This is going to be a great release of this product!  The improvements from 2007 to 2010 are awesome for Admins on down to end users and Power users!

This is all I can say for now, but I will add more as I get it!  The flood gates are open!

Brian

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Custom Forms – Role trimming the columns

Posted by Brian Gough on October 12, 2009

On Saturday October 10th, I conducted a Hands-On-Lab for creating custom display and edit forms using SharePoint Designer 2007. This Lab was part of the Enterprise Developers Guild’s 9th Code Camp!

It was a great turn out. We had 234 attendees, and ran 9 tracks of excellent content! Thanks to our sponsors, Code Camp Sponsors, every attendee was able to take home a book, and they had a nice eco-friendly bag from Wrox press to carry it in!

My lab ran for 1 hour so I was not able to cover the steps for role trimming what columns are displayed on your custom forms. You can find information about how to do this by using the links below…

Screen Cast by Laura Rodgers – http://www.endusersharepoint.com/2009/09/17/custom-form-edit-fields-based-on-permission-levels-in-sharepoint-screencast/

Laura Rodgers’ blog on the topic – http://sharepoint911.com/blogs/laura/archive/2009/01/24/displaying-sharepoint-fields-by-permission-level.aspx

Ian Morrish’s Blog – http://www.wssdemo.com/Blog/archive/2007/08/04/sharepoint-data-view-conditional-formatting-based-on-user-permissions.aspx

 

I will be presenting on how to create custom forms at SharePoint Saturday in Raleigh, NC on November 7th. So if you did not make it to the Guild Code Camp, try to make it to SharePoint Saturday!

 

See you around the community!

Brian Gough

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VS 2010 – disappointment

Posted by Brian Gough on October 1, 2009

I just read through the blog post from Steve Fox, http://msdn.microsoft.com/en-us/magazine/ee309510.aspx, where he shows what SharePoint web part development will be like in VS 2010.  I have to say I am rather disappointed.

What it boils down to is that instead of doing it right, MS has decided to integrate a solution created By Jan Tielens called a ‘Smart Part’. http://weblogs.asp.net/jan/archive/2005/02/17/375139.aspx.  This allows you to create a Web User Control ( .ascx ) and wrap it with code to be rendered in SharePoint as a web part.  This technology has been available for years and has it’s place in the SharePoint space, but it is NOT a real SharePoint web part.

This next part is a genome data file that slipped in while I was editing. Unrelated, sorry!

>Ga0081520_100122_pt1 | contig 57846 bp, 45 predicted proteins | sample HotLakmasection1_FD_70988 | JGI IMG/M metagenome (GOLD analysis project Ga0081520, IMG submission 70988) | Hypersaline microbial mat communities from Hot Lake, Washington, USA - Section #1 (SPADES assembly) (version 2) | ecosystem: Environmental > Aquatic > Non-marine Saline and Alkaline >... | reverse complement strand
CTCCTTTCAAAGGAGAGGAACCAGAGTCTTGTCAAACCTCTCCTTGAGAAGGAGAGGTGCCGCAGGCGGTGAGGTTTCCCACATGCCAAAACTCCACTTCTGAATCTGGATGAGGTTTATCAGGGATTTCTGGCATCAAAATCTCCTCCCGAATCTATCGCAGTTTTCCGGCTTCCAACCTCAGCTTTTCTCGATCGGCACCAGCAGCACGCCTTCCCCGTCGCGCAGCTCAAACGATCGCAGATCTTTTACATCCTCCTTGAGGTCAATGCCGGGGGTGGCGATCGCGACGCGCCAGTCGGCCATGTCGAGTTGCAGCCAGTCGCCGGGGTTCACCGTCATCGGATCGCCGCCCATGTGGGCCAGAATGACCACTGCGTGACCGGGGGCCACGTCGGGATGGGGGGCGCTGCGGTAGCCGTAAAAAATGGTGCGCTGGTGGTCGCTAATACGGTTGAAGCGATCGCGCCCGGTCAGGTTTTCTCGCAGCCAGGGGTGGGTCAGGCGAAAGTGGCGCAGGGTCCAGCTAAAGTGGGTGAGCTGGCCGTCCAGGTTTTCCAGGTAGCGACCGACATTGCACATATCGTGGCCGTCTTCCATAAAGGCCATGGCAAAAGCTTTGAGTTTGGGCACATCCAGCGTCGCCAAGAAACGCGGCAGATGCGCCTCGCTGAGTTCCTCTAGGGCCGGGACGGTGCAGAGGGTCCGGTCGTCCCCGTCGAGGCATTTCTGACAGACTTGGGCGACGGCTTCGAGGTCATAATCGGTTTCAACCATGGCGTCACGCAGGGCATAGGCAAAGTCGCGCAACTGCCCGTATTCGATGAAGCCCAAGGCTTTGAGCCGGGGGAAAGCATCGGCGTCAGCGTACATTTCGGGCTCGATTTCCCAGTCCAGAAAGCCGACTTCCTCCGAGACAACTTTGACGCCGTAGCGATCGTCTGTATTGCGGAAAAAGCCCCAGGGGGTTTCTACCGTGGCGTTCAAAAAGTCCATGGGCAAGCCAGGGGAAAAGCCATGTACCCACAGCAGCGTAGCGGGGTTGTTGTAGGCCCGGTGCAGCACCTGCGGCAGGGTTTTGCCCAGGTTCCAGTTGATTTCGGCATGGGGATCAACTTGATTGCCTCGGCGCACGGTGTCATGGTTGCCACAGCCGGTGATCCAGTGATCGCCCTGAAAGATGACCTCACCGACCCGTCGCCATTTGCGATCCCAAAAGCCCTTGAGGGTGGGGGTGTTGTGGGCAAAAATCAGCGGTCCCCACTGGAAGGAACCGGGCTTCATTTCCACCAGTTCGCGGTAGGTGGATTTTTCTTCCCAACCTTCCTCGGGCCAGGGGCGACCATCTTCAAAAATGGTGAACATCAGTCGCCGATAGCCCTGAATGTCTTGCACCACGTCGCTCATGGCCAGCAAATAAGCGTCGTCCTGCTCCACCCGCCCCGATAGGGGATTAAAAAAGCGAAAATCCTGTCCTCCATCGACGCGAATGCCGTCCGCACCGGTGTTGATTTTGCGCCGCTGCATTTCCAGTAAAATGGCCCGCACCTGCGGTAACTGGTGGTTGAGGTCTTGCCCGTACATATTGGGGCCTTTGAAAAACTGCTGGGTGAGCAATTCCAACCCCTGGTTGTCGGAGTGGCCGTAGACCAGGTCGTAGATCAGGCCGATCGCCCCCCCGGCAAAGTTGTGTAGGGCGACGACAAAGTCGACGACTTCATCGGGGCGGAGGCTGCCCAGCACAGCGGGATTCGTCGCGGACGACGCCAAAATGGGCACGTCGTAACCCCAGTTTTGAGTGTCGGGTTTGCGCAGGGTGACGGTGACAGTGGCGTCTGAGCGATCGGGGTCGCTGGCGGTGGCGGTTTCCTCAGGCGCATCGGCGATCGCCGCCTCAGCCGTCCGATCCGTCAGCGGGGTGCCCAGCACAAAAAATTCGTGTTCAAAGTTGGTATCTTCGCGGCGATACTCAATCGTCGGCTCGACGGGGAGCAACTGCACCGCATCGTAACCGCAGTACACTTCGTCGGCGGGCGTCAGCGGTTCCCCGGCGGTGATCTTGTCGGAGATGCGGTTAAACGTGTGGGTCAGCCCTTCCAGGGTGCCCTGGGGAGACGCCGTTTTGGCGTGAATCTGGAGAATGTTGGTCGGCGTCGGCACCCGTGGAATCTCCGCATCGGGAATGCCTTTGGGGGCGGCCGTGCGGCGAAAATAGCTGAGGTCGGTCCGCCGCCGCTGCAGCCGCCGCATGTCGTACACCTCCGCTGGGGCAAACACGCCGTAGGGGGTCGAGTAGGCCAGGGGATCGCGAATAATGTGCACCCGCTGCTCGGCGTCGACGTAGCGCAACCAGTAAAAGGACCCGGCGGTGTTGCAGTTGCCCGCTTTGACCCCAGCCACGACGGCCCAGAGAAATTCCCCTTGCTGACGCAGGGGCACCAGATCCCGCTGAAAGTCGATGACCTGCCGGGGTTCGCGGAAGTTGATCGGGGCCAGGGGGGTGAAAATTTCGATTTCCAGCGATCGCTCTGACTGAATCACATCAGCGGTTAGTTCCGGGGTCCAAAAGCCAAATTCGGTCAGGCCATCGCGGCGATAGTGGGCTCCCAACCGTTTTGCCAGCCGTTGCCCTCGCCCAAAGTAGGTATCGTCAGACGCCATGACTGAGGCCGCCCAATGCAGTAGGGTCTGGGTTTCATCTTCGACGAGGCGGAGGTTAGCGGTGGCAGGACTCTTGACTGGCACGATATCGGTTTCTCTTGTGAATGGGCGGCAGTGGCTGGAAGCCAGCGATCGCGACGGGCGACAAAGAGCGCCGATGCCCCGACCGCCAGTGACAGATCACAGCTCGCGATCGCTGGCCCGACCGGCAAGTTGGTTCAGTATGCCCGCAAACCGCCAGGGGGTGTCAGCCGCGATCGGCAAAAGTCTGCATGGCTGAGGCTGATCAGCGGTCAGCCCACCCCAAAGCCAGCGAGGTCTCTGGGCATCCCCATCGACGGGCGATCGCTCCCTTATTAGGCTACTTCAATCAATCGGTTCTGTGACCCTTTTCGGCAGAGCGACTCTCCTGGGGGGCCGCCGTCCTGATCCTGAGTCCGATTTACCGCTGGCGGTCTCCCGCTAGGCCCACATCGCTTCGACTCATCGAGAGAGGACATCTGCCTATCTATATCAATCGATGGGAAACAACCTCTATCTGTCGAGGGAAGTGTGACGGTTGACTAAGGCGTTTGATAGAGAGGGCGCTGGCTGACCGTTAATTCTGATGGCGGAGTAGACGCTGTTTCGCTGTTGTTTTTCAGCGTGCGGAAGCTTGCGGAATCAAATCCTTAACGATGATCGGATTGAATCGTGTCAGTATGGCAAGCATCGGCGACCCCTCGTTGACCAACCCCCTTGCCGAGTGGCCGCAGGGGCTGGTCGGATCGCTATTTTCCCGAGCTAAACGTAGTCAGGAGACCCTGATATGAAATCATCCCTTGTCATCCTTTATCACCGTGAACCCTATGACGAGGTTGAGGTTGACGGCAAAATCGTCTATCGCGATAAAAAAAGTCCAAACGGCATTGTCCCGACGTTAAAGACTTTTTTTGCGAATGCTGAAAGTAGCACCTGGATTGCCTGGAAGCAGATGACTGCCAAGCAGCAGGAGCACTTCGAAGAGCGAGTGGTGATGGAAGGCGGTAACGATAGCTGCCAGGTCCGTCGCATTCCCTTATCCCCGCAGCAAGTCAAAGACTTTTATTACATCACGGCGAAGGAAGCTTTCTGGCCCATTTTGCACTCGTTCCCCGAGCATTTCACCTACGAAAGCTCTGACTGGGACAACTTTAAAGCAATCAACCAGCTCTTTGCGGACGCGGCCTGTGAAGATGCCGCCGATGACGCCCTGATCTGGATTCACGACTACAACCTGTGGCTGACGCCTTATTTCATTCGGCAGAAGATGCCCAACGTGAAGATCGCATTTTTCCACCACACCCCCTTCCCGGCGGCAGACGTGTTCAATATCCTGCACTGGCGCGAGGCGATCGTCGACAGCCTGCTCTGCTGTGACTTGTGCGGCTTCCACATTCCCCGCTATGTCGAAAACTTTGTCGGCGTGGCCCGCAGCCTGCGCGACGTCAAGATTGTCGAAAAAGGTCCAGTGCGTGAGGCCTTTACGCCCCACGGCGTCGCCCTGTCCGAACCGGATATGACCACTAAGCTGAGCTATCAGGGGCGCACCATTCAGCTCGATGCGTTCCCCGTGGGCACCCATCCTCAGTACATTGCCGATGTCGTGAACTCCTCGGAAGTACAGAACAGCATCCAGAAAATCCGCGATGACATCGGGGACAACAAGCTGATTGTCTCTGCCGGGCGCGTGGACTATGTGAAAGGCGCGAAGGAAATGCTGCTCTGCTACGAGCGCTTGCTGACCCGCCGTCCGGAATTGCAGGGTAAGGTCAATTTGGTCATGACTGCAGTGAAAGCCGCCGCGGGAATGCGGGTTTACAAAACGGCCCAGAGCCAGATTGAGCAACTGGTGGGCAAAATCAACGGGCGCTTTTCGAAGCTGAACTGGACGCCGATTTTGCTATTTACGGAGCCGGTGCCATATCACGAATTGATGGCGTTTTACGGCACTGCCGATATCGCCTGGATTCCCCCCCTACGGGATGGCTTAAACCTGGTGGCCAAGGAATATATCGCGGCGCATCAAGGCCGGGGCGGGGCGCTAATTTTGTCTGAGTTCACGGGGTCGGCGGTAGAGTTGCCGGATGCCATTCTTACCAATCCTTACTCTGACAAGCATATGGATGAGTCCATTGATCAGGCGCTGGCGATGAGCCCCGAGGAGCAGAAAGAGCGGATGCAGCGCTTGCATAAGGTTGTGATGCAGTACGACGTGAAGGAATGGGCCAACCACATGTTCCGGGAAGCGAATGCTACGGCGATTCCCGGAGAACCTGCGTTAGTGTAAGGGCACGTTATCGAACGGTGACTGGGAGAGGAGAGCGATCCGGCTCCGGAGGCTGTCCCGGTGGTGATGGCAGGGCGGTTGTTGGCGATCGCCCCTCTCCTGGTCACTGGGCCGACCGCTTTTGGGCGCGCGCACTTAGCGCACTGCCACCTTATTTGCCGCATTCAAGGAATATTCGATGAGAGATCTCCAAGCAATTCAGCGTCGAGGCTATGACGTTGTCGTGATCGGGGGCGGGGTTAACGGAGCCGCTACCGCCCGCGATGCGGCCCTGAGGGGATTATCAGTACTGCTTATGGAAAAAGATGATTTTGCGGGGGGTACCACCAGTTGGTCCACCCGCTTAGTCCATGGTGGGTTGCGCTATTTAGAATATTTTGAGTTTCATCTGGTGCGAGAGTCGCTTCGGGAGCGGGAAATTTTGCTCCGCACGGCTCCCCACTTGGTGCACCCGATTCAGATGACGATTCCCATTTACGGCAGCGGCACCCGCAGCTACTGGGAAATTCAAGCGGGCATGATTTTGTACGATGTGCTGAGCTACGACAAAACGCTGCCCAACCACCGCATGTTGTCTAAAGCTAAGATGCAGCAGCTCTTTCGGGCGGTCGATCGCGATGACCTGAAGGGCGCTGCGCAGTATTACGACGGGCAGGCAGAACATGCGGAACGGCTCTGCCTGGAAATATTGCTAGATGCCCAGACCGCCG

Jan, I hope you are getting a big paycheck from MS for taking what you created and building it into VS!

The “purists” in the community will often recommend against simply wrapping a .ascx control, recommending instead that you learn the correct and proper way to develop true SharePoint web parts, as they give you much more power and control.

One of the main areas that Steve’s article does not cover is how they will be adding custom properties and custom tool panes using this approach.  These are very common practices in SharePoint web parts and is a big part of what makes SharePoint so versatile and powerful.   

It has always amazed me that Microsoft never got two of its flagship products ( Visual Studio and SharePoint ) to talk to each other properly.  I was really hoping that this newest version of Visual Studio would finally get it right and allow actual “visual” development to create true and robust web parts for SharePoint. But, alas, once again they fall rather short. 

It’s not all bad news though.  Apparently VS 2010 does provide you with some better integration with SharePoint by exposing the SharePoint objects inside Studio. So now we can see the lists/libs and get better exposure to the object model.  That’s nice.  Thanks for that.

It will be interesting in the near future to see what skills a person has when they call themselves a “SharePoint Developer”.  Especially when the “old guard” bumps heads with the “newbies” that surely will be sprouting up as a result of this release. 

I look forward to the fireworks!  I love a good show!!  🙂

Posted in SharePoint, SP2010, Visual Studio | Leave a Comment »